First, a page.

March 28, 2014 1:03:44 AM
STARKVILLE -- Brian Johnson's first act as Mississippi State's new quarterbacks coach was to humble his star pupil.
In the first drill of the first spring practice last week, Johnson introduced Pete Maravich ball handling drills that would be more familiar to basketball players. All the MSU quarterbacks, including the Southeastern Conference's most experienced returnee at the position Dak Prescott, struggled with the figure-eight and spider drills with a football.
"Nobody handles the ball more than the quarterback and I believe strongly we as quarterbacks are ball handlers," Johnson said. "It was nice to see him and the other guys realize why we're doing this because they're going to catch snaps and throw the ball from all different angles."
Prescott, who was not a multi-sport athlete in high school, dropped the football several times and was not comfortable holding the football expect in the natural throwing motion. He has since gotten much more proficient at the drill and hopes his improvement will limit any fumbles during a 2014 season where he'll take a majority of snaps.
"I had to learn very quickly that he's all about fundamentals and he's certainly a guy that has hollered at me constantly to work on the simple things," Prescott said.
Disregarding a drill designed to show his current limitations, Johnson's most important job this offseason was to make a distant impression on Prescott as his new protegee for the next couple of seasons.
"It's a constant battle for him to get better in each and every aspect of his life," Johnson said Tuesday. "When we're on the field, it's about constantly being detail oriented in footwork and mechanics no matter the expectations."
Johnson, who just turned 27, was hired last month to fill the MSU coaching staff vacancy left when Les Koenning left Starkville to become the new wide receivers coach at Texas on Jan. 15. Johnson served as the Utes offensive coordinator at his alma mater last season but left to reunite with MSU head coach Dan Mullen, who recruited Johnson to Utah and coached him in his final season with the Utes.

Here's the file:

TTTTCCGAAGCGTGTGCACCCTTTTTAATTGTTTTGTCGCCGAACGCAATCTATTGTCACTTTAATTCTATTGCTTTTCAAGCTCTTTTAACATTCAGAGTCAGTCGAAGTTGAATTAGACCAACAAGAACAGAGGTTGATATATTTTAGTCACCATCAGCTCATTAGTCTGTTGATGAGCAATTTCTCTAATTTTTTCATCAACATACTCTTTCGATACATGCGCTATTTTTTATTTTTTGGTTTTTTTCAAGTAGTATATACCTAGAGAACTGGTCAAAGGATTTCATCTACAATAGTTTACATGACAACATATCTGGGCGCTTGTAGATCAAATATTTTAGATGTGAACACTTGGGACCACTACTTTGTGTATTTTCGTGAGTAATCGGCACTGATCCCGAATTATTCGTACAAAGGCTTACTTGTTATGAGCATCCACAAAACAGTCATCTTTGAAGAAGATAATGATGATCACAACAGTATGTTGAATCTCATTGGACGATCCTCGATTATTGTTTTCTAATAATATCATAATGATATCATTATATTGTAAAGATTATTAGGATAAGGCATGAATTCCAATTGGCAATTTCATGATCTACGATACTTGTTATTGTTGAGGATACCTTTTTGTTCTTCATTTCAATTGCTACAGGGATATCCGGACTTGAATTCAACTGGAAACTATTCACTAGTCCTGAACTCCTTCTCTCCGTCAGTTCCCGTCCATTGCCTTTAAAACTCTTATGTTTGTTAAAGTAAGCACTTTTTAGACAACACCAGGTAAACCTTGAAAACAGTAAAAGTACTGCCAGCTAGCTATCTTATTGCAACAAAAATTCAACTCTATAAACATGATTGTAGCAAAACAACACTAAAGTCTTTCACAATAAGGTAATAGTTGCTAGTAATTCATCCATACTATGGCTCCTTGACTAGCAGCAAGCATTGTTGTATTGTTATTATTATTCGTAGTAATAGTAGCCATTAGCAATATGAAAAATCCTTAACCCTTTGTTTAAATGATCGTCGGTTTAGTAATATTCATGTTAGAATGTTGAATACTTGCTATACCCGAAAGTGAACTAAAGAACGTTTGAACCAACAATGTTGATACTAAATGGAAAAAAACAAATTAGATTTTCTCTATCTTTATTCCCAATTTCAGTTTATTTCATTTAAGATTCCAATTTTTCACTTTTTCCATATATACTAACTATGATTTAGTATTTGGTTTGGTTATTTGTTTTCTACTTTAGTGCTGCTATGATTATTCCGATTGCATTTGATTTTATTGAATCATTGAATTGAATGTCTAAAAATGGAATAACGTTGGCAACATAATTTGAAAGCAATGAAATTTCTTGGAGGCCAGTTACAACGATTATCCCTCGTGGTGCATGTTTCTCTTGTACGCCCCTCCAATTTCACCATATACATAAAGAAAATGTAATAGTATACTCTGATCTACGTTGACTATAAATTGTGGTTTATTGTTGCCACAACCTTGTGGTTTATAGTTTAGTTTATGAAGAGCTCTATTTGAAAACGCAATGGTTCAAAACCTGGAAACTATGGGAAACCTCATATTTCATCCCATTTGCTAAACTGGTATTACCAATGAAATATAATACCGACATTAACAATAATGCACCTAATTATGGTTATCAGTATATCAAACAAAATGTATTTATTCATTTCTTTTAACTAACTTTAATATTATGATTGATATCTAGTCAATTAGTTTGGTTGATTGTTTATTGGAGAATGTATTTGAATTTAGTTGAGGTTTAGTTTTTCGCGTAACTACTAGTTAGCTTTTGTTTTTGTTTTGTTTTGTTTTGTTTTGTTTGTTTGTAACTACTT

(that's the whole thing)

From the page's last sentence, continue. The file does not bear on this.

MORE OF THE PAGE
Johnson finished his playing career in 2008 when he became the winningest quarterback in school history with 26 victories capped off by a dominating 336-yard performance against Alabama in the Sugar Bowl. He spent the past four seasons as an assistant coach in charge of quarterbacks at Utah, including one as offensive coordinator and one as co-offensive coordinator.
"I think the relationship that you carry with your position coach is one that lasts a lifetime," said Johnson. "When we go into a kid's home and recruit that kid, we essentially become an extension of their family. That's something that has been extremely important to me throughout my coaching career, and even in my playing career."
Mullen joked after the first practice that the dynamic of the relationship between him and Johnson hasn't changed since his playing days at Utah.
"It's not the last time I'll ever yell at Brian," Mullen said. "I think it means I'm getting old because it seems like I should be still coaching him somehow but now he's coaching the position here."
Mullen spent a lot of practice time personally with the quarterbacks in the first week especially during 7-on-7 drills. The former quarterbacks coach and offensive coordinator at Utah and Florida was working on the individual footwork and balance with both backup options Damian Williams and Nick Fitzgerald after single repetitions. This dynamic with Mullen left Johnson to focus on the star pupil in Prescott and get him comfortable with his receivers and the offense for the 2014 season. The benefit for Johnson is terms of charisma and personality, Prescott showed his ability to lead this Bulldogs program when he took over the starting job from Tyler Russell deep into last season.
"Dak has all those qualities you look for when you go out to recruit a player," Johnson said. "People are naturally drawn to him and want to succeed with him. As a coach, when you have that attitude, it's fantastic to come to work and be around him."
After leading the team in passing yards (1940), rushing yards (829) and total touchdowns (23) last season, Prescott cracked a smile when he was asked if he feels 2014 could be his breakout season.
"It's just always come naturally to me to be charismatic and know how to handle being a leader," Prescott said. "Basically all of how I'll be judged in this program is how my teammates push themselves to get the most out of themselves."
Follow Matt Stevens on Twitter @matthewcstevens.
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